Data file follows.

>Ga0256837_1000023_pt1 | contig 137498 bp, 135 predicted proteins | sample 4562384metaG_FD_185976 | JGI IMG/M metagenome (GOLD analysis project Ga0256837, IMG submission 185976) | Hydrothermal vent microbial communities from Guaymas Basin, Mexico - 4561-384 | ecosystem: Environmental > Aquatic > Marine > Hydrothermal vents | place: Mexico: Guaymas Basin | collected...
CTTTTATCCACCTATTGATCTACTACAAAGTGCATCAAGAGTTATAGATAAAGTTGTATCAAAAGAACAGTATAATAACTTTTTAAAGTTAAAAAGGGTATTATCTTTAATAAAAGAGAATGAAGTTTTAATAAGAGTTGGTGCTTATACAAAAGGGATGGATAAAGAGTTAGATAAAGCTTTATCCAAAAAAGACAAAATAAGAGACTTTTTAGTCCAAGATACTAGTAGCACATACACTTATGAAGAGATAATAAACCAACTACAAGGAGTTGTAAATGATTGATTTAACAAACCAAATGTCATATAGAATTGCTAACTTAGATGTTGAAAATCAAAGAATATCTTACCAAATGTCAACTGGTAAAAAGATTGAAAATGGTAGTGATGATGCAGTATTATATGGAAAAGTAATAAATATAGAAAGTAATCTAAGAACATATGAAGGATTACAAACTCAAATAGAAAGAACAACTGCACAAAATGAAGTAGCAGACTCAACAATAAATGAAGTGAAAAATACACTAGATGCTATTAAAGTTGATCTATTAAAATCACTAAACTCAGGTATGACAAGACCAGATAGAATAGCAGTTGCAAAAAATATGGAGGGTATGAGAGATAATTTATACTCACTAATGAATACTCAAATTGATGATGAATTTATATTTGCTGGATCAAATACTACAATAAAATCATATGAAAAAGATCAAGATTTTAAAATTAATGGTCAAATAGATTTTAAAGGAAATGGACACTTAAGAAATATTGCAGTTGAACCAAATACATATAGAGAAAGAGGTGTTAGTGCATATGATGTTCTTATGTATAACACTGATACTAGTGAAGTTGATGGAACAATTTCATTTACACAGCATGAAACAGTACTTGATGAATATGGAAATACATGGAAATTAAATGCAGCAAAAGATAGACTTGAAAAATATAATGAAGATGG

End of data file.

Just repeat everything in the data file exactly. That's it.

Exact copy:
>Ga0256837_1000023_pt1 | contig 137498 bp, 135 predicted proteins | sample 4562384metaG_FD_185976 | JGI IMG/M metagenome (GOLD analysis project Ga0256837, IMG submission 185976) | Hydrothermal vent microbial communities from Guaymas Basin, Mexico - 4561-384 | ecosystem: Environmental > Aquatic > Marine > Hydrothermal vents | place: Mexico: Guaymas Basin | collected...
CTTTTATCCACCTATTGATCTACTACAAAGTGCATCAAGAGTTATAGATAAAGTTGTATCAAAAGAACAGTATAATAACTTTTTAAAGTTAAAAAGGGTATTATCTTTAATAAAAGAGAATGAAGTTTTAATAAGAGTTGGTGCTTATACAAAAGGGATGGATAAAGAGTTAGATAAAGCTTTATCCAAAAAAGACAAAATAAGAGACTTTTTAGTCCAAGATACTAGTAGCACATACACTTATGAAGAGATAATAAACCAACTACAAGGAGTTGTAAATGATTGATTTAACAAACCAAATGTCATATAGAATTGCTAACTTAGATGTTGAAAATCAAAGAATATCTTACCAAATGTCAACTGGTAAAAAGATTGAAAATGGTAGTGATGATGCAGTATTATATGGAAAAGTAATAAATATAGAAAGTAATCTAAGAACATATGAAGGATTACAAACTCAAATAGAAAGAACAACTGCACAAAATGAAGTAGCAGACTCAACAATAAATGAAGTGAAAAATACACTAGATGCTATTAAAGTTGATCTATTAAAATCACTAAACTCAGGTATGACAAGACCAGATAGAATAGCAGTTGCAAAAAATATGGAGGGTATGAGAGATAATTTATACTCACTAATGAATACTCAAATTGATGATGAATTTATATTTGCTGGATCAAATACTACAATAAAATCATATGAAAAAGATCAAGATTTTAAAATTAATGGTCAAATAGATTTTAAAGGAAATGGACACTTAAGAAATATTGCAGTTGAACCAAATACATATAGAGAAAGAGGTGTTAGTGCATATGATGTTCTTATGTATAACACTGATACTAGTGAAGTTGATGGAACAATTTCATTTACACAGCATGAAACAGTACTTGATGAATATGGAAATACATGGAAATTAAATGCAGCAAAAGATAGACTTGAAAAATATAATGAAGATGG